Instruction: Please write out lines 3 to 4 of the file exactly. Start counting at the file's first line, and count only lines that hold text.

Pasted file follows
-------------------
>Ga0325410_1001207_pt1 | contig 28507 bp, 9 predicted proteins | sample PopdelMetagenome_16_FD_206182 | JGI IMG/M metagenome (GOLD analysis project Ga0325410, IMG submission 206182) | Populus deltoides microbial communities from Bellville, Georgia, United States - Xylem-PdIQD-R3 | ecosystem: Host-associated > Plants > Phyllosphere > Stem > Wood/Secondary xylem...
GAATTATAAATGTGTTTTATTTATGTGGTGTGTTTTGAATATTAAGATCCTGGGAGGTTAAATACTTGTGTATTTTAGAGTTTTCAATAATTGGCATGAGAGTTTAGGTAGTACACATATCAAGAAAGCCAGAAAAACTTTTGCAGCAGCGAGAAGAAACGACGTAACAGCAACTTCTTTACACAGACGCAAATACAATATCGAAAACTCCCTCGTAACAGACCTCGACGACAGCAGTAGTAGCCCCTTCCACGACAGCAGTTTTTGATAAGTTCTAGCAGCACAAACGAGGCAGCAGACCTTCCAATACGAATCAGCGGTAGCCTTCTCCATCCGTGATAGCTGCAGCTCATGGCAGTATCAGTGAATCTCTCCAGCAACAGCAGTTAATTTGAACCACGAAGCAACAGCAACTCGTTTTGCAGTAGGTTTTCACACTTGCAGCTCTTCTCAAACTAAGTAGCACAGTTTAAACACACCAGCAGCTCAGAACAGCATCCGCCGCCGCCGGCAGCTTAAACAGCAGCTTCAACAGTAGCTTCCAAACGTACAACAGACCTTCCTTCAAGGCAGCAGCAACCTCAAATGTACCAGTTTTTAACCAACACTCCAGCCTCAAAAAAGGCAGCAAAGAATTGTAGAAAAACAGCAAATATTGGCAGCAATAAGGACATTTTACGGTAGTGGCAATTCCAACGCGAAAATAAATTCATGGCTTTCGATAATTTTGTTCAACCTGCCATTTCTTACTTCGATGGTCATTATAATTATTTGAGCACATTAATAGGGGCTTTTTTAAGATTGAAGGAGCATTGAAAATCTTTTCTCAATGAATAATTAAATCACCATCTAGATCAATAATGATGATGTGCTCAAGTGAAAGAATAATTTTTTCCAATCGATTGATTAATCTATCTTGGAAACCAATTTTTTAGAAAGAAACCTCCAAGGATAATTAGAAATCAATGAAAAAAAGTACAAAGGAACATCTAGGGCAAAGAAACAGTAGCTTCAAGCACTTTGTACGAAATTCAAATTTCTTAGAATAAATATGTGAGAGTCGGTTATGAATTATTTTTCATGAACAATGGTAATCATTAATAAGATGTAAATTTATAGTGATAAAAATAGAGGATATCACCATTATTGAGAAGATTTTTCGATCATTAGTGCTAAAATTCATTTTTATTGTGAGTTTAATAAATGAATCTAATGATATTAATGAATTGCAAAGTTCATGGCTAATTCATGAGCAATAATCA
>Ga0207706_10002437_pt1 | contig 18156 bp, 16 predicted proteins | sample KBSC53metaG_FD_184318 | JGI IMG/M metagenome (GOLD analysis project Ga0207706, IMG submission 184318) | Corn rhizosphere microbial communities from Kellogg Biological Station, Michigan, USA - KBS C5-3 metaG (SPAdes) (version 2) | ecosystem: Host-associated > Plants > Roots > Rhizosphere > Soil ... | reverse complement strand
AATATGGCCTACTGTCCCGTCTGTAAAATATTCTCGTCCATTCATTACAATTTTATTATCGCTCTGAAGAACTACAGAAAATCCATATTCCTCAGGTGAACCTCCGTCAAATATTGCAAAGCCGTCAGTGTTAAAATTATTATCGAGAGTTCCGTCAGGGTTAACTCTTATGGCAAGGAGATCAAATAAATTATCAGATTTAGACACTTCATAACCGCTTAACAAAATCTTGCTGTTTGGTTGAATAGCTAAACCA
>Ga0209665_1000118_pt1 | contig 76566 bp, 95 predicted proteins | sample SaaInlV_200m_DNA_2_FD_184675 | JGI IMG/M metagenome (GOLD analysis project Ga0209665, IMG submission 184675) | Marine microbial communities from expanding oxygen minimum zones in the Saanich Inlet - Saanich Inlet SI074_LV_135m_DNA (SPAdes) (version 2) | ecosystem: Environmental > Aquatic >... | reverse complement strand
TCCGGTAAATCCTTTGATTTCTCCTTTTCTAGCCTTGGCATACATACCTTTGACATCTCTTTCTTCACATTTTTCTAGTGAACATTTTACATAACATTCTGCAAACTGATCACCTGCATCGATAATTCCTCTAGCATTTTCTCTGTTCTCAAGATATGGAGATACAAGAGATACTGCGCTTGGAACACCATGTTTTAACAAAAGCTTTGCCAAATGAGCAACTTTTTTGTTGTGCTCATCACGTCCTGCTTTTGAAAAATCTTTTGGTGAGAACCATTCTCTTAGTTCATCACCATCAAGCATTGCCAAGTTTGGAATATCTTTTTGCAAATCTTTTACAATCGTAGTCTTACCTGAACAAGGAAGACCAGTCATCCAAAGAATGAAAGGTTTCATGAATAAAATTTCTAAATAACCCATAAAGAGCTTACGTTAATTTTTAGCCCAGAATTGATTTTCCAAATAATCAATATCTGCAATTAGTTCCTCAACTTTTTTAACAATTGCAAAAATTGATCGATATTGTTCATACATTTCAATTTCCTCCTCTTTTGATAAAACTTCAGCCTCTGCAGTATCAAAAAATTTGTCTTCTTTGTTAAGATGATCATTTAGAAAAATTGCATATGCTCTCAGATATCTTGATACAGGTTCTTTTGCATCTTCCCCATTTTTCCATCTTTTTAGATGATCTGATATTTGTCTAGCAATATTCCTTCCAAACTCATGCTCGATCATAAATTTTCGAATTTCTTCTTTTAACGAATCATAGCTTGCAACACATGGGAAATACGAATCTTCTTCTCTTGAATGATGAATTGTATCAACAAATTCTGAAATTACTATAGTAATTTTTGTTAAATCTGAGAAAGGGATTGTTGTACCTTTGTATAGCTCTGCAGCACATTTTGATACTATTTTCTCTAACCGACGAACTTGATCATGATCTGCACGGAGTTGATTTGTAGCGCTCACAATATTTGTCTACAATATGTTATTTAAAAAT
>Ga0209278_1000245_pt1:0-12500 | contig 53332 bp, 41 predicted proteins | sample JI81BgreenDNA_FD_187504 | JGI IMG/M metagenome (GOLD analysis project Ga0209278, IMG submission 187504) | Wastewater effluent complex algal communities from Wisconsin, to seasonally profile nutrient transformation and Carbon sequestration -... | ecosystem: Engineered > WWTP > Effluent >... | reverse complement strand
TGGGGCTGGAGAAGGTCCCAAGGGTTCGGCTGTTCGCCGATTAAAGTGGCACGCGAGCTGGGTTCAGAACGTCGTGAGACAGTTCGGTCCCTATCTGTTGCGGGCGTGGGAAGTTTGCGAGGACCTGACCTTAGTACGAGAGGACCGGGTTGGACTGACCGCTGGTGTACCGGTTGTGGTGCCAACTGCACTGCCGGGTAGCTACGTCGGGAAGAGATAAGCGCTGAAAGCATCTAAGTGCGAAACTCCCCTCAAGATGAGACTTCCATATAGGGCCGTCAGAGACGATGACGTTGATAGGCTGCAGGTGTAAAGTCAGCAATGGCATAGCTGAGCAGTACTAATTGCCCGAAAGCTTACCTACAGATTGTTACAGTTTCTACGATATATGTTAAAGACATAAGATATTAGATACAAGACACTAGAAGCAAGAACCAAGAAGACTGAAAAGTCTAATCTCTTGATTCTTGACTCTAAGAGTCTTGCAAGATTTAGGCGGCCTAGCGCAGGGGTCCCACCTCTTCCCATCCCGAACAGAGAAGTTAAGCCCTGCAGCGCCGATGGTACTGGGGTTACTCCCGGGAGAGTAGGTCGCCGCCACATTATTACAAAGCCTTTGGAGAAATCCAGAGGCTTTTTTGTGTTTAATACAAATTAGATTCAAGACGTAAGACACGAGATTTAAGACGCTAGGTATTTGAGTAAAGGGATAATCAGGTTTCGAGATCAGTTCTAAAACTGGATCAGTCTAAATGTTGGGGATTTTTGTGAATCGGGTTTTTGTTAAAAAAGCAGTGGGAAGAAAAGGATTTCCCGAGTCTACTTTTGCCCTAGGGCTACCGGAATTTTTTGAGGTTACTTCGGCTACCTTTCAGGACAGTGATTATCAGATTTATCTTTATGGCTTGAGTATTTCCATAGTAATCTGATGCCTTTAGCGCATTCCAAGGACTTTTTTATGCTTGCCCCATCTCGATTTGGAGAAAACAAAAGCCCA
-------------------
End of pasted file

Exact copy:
>Ga0207706_10002437_pt1 | contig 18156 bp, 16 predicted proteins | sample KBSC53metaG_FD_184318 | JGI IMG/M metagenome (GOLD analysis project Ga0207706, IMG submission 184318) | Corn rhizosphere microbial communities from Kellogg Biological Station, Michigan, USA - KBS C5-3 metaG (SPAdes) (version 2) | ecosystem: Host-associated > Plants > Roots > Rhizosphere > Soil ... | reverse complement strand
AATATGGCCTACTGTCCCGTCTGTAAAATATTCTCGTCCATTCATTACAATTTTATTATCGCTCTGAAGAACTACAGAAAATCCATATTCCTCAGGTGAACCTCCGTCAAATATTGCAAAGCCGTCAGTGTTAAAATTATTATCGAGAGTTCCGTCAGGGTTAACTCTTATGGCAAGGAGATCAAATAAATTATCAGATTTAGACACTTCATAACCGCTTAACAAAATCTTGCTGTTTGGTTGAATAGCTAAACCA